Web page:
Criminal underworld is offered bait to help recover stolen Goya

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The Independent Online

A London loss adjuster for precious artworks, Tyler & Co, is offering a financial bait to the criminal underworld in a bid to recover a Goya masterpiece.

The Swing, described by a Spanish expert as "a work of exceptional importance", was stolen on 8 August from the Madrid home of the Spanish billionaire Esther Koplowitz. Tyler director Mark Dalrymple said yesterday: "We have good contacts internationally in the criminal world and it is a question of putting the word around. There is lots of connectivity."

Tyler was instructed by the unnamed British insurers of the work to deal with the claim for the loss of the painting, estimated to be worth some £8m. Astonishingly, of 13 paintings stolen in a Spain's biggest ever art heist, only The Swing and a work by the Japanese artist Tsuguharu Foujita, The Girl with the Hat, were insured.

It emerged yesterday that those two paintings were owned by Ms Koplowitz's former husband, Alfredo Alcocer. He is, like his ex-wife, one of Spain's wealthiest construction magnates. Among the other stolen works were The Donkey's Fall, also by Goya, Foujita's Child with Hat, Camille Pissarro's Landscape at Eragny and The Temptation of St Anthony by Pieter Brueghel the Elder.

Ms Koplowitz, whose assets exceed $1bn and is ranked as the 490th wealthiest person in the world, thought she had installed sufficient protection for her collection, but Mr Alcocer had taken the precaution of insuring the two works he owned and had left in his ex-wife's home after their divorce.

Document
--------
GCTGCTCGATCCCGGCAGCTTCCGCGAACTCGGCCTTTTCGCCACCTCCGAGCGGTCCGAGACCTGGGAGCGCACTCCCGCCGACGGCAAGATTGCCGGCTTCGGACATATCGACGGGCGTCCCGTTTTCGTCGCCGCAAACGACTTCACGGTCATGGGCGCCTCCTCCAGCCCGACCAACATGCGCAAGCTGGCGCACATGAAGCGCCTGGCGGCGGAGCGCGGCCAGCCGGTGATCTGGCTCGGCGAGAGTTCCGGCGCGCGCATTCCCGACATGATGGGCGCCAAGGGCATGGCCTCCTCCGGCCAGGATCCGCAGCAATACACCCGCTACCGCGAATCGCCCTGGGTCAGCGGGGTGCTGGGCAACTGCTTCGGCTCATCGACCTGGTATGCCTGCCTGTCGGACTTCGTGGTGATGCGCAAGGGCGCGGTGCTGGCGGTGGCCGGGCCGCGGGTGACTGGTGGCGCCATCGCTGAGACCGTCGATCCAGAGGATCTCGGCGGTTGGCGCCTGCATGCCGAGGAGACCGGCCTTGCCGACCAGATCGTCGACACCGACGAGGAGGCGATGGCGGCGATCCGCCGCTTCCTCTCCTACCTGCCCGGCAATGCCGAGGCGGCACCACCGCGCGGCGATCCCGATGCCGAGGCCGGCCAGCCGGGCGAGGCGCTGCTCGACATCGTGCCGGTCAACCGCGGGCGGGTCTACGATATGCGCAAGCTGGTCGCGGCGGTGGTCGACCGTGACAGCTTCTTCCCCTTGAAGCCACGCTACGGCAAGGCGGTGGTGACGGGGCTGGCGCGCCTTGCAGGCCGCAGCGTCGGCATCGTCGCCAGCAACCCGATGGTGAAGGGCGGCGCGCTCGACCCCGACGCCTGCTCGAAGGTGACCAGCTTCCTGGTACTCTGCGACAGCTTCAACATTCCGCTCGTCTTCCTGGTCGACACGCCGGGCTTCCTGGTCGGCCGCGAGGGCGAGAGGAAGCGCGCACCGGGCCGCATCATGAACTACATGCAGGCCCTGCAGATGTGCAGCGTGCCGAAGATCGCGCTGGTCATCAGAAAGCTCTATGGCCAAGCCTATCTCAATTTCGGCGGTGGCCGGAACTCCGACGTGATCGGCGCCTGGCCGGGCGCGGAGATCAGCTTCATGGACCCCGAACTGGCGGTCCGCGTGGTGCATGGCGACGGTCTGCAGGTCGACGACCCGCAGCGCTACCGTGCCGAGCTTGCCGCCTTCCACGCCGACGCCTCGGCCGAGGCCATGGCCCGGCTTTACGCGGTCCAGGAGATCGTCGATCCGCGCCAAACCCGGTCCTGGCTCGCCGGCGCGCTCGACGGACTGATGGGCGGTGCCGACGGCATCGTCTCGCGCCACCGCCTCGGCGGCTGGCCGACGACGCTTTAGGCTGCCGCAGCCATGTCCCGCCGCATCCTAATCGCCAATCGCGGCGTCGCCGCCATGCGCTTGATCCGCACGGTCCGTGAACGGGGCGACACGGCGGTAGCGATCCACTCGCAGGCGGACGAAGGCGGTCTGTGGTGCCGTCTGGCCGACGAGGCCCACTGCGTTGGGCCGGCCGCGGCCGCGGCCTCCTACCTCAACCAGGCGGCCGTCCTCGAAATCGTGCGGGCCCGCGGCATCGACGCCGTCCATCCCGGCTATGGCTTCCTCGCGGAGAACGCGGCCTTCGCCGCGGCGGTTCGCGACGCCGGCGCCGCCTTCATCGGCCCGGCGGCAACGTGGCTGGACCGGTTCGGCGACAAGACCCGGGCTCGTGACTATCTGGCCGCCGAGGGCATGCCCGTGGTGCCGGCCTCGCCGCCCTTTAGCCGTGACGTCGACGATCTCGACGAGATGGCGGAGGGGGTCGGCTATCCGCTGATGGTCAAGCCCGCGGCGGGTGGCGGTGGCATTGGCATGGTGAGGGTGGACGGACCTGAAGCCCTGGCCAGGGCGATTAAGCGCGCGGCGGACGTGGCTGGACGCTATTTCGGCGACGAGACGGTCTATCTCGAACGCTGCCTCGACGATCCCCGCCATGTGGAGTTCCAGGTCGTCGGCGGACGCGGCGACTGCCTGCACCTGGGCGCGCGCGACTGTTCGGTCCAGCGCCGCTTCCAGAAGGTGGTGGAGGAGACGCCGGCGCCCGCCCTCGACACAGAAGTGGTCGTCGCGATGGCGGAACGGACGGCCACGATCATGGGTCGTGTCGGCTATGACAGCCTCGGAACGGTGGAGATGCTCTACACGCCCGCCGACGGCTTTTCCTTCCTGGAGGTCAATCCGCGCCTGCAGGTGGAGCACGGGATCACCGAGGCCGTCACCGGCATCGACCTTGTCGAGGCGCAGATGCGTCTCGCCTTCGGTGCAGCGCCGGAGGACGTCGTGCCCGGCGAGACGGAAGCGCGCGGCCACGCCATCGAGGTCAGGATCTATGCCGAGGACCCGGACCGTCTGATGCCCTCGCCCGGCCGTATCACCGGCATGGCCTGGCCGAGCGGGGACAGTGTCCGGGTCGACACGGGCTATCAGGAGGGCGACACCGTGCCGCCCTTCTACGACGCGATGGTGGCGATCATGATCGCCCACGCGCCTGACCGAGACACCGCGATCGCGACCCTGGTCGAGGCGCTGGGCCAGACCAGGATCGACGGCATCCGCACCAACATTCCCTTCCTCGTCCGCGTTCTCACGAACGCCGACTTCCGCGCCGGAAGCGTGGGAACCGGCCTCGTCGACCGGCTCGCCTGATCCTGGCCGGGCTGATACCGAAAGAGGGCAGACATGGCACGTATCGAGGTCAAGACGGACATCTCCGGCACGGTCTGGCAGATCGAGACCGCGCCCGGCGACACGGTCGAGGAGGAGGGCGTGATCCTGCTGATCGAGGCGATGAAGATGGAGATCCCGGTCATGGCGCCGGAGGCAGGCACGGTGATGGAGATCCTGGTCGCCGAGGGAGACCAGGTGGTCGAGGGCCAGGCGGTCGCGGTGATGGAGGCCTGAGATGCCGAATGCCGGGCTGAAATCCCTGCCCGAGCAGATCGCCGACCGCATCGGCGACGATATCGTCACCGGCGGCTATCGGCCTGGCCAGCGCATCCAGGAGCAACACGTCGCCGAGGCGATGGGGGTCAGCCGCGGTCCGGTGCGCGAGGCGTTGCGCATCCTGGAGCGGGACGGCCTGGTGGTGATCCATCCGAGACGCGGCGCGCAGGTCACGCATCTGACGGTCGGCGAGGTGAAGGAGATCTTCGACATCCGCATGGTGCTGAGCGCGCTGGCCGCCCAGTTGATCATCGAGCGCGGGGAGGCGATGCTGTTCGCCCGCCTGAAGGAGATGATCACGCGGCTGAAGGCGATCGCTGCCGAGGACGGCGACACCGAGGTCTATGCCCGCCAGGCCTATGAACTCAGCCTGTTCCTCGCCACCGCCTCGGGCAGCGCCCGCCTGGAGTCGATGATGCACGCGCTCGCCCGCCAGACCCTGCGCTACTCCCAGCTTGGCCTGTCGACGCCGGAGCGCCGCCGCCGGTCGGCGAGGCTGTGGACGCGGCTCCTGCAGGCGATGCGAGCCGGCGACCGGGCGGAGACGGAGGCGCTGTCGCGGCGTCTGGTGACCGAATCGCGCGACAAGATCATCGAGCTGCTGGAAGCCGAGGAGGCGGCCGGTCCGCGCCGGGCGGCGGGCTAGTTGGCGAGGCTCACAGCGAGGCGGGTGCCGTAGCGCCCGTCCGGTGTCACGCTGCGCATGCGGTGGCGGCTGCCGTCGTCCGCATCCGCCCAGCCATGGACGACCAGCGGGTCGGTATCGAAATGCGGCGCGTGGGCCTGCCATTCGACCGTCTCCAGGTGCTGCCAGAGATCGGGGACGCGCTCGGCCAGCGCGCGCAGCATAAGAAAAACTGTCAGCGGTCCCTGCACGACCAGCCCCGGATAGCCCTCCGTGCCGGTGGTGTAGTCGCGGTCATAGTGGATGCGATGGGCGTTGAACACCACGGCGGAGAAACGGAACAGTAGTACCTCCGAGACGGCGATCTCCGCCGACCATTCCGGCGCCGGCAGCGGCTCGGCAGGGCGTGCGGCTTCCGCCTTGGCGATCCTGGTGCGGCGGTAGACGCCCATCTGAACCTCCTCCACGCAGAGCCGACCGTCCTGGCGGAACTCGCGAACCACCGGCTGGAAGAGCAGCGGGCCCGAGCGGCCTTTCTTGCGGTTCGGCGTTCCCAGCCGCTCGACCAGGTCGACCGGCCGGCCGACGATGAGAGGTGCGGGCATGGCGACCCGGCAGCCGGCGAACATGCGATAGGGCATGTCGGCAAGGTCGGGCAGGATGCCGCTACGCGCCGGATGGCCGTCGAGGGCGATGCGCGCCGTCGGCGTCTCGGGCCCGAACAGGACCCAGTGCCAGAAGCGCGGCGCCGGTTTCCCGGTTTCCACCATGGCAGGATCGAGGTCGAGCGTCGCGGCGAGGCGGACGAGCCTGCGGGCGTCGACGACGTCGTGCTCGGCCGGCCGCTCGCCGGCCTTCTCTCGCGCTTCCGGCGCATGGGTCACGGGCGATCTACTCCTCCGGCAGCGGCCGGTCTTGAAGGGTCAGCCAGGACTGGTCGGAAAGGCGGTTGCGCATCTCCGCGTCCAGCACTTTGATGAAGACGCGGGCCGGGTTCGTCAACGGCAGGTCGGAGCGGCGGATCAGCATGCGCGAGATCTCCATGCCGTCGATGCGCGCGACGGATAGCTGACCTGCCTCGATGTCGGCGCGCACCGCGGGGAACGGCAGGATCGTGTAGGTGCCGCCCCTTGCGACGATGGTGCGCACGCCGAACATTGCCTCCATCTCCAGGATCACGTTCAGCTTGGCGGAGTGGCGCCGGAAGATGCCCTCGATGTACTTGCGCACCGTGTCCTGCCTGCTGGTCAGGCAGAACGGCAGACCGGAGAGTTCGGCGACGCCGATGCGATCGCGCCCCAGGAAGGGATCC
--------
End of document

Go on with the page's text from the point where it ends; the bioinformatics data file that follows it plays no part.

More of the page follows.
Mr Dalrymple declined to reveal the name of the British company which now had to fork out for their disappearance. "I have been instructed by Mr Alcocer's insurers to deal with the claim and improve the prospects of the recovery of the paintings by dangling some dosh," he said yesterday.

The insurers are offering a reward of $400,000 for information leading to the recovery of the Goya. Mr Dalrymple added: "We are looking for people with real knowledge who are willing to help the police, or other criminals who might be persuaded to snitch."

Mr Dalrymple has dealt with similar thefts of fine art, including Turners stolen from the Tate in 1994 and a Titian stolen from Lord Bath at Longleat in 1995. He dismissed the idea floated after the Koplowitz theft that her works had been stolen "to order" by a collector.

"In 20 years I have never experienced a fanatical art lover, a Dr No-type who wants to display a masterpiece in his secret bunker. That's rubbish. Such a collector can buy legitimately at auction. It's usually much more mundane, for use as a tradeable commodity, passed on as collateral among criminals to get money or drugs or to settle accounts. I know of a Mafia family who used a Caravaggio in this way for years."